We should mention immediately that among historians of the 18th and 19th centuries, various interpretations about the origins of Camerino arose, which involved a lot of confusion.

Early history of Camerino

The fact that many could (incorrectly) believe that the name of Camerino derived from the arms of the Lords Da Varano (see etymology further down) suggests how important this ancient family was for Camerino, who had ruled the city for several centuries.

Before the Dukes of Varano, Camerino was subjected to Roman rule. Camerino came into contact with Rome as early as 310 BC, and it was already a city of ancient settlement dating back the 6th century BC [5]. The Romans maintained excellent relations with the "Camertes" of Camerino because the city was built on a hill that was easily defensible, and so very important from a strategic military point of view.

To this we must add that the "Camertes" of Camerino were always faithful allies of the Romans, fighting bravely alongside them against the Cimbres, so they deserved Roman citizenship on the battlefield. The "Camertes" were Roman citizens in all respects. There is a short fragment in Latin which is "the ‘motto’ of Camerino - in the words of Gaius Marius (157-86 BC) "Estote Cives and Pugnate, Camertes", that is: "Be [Roman] Citizens and fight, Camertes!" [6].

For these reasons, Camerino enjoyed great respect and always had very favourable treaties and administrative autonomy from the Romans.

Life in Camerino after the Romans

After the fall of the Roman Empire the city came under the rule of the Lombard Duchy of Spoleto, and, later, became a city of considerable power, even over surrounding areas very distant from the city and its suburbs. One tragic event for Camerino was the looting that it underwent by Manfredi (1232-1266), son of Frederick II of Swabia (1194-1250) in 1259.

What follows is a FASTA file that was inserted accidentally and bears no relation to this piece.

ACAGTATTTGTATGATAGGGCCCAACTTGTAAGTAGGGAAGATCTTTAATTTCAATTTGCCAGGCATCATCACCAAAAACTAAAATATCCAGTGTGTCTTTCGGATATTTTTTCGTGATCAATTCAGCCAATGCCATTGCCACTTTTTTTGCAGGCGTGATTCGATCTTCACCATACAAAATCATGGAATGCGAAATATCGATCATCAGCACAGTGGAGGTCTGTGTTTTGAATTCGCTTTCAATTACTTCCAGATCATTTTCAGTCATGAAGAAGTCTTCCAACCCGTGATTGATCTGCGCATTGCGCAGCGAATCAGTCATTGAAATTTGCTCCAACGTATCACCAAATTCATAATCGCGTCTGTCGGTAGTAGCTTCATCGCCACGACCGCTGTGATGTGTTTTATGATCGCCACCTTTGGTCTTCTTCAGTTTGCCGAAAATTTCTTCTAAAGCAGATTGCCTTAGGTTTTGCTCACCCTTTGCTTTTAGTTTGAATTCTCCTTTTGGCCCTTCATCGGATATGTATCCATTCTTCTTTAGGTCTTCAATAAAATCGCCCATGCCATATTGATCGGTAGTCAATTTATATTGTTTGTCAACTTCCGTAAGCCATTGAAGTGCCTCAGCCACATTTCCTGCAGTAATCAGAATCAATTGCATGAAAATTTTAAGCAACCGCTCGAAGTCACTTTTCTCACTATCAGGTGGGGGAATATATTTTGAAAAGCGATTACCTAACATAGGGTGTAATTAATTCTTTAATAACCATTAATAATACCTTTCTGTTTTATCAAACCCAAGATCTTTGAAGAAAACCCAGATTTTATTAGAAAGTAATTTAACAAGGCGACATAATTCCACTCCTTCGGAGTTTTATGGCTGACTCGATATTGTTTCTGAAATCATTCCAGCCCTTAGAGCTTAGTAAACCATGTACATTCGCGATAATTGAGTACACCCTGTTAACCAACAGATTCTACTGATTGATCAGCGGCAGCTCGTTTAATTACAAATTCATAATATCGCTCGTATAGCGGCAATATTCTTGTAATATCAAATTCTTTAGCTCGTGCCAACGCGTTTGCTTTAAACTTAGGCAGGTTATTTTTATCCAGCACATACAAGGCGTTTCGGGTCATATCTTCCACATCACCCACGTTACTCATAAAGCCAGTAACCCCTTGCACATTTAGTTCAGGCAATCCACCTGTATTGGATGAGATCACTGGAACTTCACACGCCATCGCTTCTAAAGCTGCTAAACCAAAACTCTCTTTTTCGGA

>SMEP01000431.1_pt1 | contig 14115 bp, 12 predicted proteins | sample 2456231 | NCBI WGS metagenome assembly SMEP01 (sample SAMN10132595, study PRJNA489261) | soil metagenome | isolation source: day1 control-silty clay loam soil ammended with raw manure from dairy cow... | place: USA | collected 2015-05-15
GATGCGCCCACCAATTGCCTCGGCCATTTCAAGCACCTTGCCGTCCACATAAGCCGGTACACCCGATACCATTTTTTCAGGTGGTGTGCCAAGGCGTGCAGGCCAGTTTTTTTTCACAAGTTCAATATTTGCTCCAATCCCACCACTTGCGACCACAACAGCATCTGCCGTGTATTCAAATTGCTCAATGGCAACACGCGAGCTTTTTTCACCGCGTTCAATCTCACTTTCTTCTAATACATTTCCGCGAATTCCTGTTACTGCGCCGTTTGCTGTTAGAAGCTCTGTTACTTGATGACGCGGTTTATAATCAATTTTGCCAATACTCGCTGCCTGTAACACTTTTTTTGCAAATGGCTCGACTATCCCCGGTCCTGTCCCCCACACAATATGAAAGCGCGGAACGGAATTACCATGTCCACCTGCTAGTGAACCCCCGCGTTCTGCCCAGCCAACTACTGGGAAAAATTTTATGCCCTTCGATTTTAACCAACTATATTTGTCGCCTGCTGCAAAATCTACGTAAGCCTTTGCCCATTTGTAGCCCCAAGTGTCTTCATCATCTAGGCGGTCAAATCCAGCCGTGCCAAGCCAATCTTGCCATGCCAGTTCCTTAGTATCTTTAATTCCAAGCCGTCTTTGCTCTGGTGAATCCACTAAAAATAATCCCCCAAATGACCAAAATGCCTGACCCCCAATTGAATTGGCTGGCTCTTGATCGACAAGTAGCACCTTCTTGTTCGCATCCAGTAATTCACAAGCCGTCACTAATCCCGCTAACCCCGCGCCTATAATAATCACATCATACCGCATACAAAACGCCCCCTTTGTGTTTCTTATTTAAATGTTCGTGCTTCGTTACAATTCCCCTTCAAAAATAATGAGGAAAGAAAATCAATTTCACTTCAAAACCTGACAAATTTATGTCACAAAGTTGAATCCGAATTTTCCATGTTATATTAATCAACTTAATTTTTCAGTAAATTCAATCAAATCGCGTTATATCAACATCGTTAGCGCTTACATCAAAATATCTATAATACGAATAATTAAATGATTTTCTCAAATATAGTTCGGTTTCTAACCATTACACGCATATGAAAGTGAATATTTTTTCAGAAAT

Certainly, the most illustrious period for Camerino began with the government of  Da Varano. The Lordship of  Da Varano was made famous by Julius Caesar, who ruled the city from 1444 to 1502, promoting an intense artistic activity which made the Court of Camerino one of the most exciting and important centers of the Italian Renaissance.

His splendid work, however, was interrupted in 1502 when Cesare Borgia (1475-1507), the son of Pope Alexander VI (1431-1503), began his political and military expansionism in the Marche region of Italy, even with the help of his father. In this sense, Julius Caesar was in fact deprived of his city, because Alexander VI excommunicated him.

Later, the city was occupied by Oliverotto da Fermo (1473-1503) and Francesco Orsini (died in 1503), Cesare Borgia's lieutenants. With the conquest of Camerino, all members of the Da Varano family were exterminated, except for one young member, Giovanni Maria (1481-1527), who found refuge in Venice.

From the 16th century in Camerino

Things changed radically with the death of Alexander VI and Cesare Borgia, Pope Julius II (1443-1513) restored the “Signoria”  to Giovanni Maria, who gained, with Pope Leo X (1475-1521), the title of Duke. However, despite some initial success, things turned down for the Da Varano: Leo X and his successor, Pope Farnese (Paul III, 1468-1549) meant, in fact, to undermine the authority of  Da Varano and to entrust the government of  duchy to his relatives.

As a result Camerino in 1545 was subject to the dominion of  Church State, who ruled the city until unification of Italy (1861) [7]. Under the rule of the Church State the city was governed by the Papal Legate, a time of substantial political and economic decline, but, fortunately, not of cultural decline.